Giles Armory

Community

Constructed in 1915, this building was home to the "Fighting Eighth," an all-black army regiment. The Eighth Infantry, 370th U.S. National Guard, Illinois, was mustered in 1898, and served under African American officers during both the Spanish-American War and World War I. Prior to the construction of this building, the regiment was housed in a barn at Thirty-seventh Street and Michigan Avenue. The Fighting Eighth became a key point of pride in black Chicago, and important evidence that black Chicagoans had paid the price for equal citizenship. This was the first armory in the United States built for a black military regiment. The armory also served as an important gathering place for black organizations. For example, in February 1936, the National Negro Congress – including laborers, clergy, artists, and seeking an end to the Depression and racial discrimination – convened here, attracting over 8,000 visitors. The NNC helped forge a new working-class oriented leadership and black labor militancy to liberate African Americans. The accompanying photograph shows the approximately 3,000 members of the regiment gathered in front of the armory before they shipped to France in 1915.

Labor Trail

US

IL

Chicago

Cook

3517 S Giles Ave

Chicago History Museum, ICHi - 07559

Giles Armory, 1915. Chicago History Museum, DN-0064686

Labor Trail

The Chicago Center for Working-Class Studies (CCWCS) is proud to present the Interactive Labor Trail, made possible by a generous grant from the Illinois Humanities Council. This on-line history resource builds on “The Labor Trail: Chicago's History of Working-Class Life and Struggle,” a map of 140 significant locations in the history of labor, migration, and working-class culture in Chicago and Illinois. The Labor Trail is the product of a joint effort to showcase the many generations of dramatic struggles and working-class life in the Chicago area's rich and turbulent past. The Trail's neighborhood tours invite you to get acquainted with the events, places, and people -- often unsung -- who have made the city what it is today. In addition, the statewide map is just a starting point for further exploration of Illinois' labor heritage. This Interactive Labor Trail expands the number of locations and provides a greater depth of information, while giving map users the chance to add their knowledge of locations and events in the Chicago area’s working-class history.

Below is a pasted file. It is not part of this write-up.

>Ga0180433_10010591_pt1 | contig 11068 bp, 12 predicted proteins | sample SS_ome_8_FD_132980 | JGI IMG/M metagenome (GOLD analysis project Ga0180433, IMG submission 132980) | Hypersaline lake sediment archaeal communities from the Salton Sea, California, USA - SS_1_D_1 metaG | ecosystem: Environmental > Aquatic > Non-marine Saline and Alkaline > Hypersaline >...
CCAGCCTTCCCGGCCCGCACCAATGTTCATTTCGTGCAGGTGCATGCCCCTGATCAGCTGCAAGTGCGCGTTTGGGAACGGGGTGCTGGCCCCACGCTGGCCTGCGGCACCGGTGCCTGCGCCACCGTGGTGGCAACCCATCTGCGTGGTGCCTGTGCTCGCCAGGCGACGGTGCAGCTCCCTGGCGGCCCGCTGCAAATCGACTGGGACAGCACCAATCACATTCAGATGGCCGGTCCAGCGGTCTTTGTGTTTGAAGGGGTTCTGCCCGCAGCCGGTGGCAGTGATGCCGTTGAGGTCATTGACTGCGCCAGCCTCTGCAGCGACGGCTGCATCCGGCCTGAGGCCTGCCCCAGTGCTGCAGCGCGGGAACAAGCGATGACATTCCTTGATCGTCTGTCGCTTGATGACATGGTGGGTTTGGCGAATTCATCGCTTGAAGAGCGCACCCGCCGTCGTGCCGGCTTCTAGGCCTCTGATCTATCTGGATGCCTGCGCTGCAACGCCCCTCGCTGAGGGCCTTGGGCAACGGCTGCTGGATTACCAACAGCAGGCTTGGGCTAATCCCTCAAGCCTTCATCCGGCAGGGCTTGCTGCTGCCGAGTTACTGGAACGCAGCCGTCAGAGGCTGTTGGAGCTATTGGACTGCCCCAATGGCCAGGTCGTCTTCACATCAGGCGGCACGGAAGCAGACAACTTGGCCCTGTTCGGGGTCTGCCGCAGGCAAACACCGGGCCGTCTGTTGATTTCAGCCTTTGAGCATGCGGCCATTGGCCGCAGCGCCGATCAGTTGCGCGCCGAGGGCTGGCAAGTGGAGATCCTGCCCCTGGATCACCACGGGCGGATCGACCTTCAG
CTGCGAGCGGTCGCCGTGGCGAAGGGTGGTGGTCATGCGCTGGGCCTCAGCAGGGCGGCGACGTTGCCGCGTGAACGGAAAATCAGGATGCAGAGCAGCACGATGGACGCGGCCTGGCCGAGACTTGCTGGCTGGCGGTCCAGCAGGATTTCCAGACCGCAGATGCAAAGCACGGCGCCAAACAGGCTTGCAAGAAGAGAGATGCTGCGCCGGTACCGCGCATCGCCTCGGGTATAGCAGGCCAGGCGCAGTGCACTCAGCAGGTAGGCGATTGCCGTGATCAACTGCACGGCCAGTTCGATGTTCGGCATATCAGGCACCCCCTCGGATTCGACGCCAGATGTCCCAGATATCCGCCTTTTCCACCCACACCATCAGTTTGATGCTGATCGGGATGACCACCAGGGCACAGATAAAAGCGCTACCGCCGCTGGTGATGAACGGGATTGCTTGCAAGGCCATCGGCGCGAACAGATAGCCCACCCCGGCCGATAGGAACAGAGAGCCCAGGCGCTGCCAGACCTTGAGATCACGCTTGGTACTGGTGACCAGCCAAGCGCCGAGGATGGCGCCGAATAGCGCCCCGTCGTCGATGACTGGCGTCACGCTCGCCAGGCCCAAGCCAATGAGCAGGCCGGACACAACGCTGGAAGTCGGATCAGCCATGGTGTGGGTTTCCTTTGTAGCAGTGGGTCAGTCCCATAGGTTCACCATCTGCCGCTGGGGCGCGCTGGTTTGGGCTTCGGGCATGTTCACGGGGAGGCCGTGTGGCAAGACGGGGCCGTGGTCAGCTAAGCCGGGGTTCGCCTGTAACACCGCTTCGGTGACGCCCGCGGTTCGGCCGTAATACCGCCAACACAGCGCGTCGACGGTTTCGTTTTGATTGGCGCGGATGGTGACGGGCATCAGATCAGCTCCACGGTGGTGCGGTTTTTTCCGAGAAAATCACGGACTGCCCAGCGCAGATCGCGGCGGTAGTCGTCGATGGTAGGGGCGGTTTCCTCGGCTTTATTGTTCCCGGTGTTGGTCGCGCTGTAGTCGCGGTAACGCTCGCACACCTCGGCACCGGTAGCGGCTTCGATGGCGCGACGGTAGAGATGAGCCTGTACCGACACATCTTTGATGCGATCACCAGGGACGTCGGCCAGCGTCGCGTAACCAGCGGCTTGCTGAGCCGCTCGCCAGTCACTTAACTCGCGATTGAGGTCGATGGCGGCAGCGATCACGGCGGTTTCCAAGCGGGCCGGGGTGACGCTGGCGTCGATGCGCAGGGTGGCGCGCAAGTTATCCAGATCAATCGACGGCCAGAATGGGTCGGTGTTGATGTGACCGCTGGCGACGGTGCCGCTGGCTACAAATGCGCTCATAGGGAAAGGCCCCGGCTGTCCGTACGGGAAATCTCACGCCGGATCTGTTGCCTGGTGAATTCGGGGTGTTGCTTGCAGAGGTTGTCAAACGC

We invite all individuals, groups, and institutions interested in the labor and working-class history of Chicago, Cook County, the Calumet Region, and Illinois to contribute to the map. Users can add new sites, edit or build upon existing entries with additional text, photographs, primary sources, audio and video files, as well as links to related websites.

Easy-to-use instructions for adding to the on-line version of the map are available at www.labortrail.org.

More information on the Chicago Center for Working-Class Studies is available at: www.workingclassstudies.org

The Labor Trail: Chicago's History of Working-Class Life and Struggle

Project Director:
Leon Fink, University of Illinois at Chicago

Project Advisors:
Tobias Higbie, Newberry Library
Lisa Oppenheim, Chicago Metro History Education Center
Liesl Miller Orenic, Dominican University

Administrative Director:
Jeffrey Helgeson, University of Illinois at Chicago

Project Assistants:
Aaron Max Berkowitz, University of Illinois at Chicago; John H. Flores, University of Illinois at Chicago; Erik Gellman, Northwestern University; Dan Harper, University of Illinois at Chicago; Emily LaBarbera-Twarog, University of Illinois at Chicago

Web Design:
William Atwood and Melissa Palmer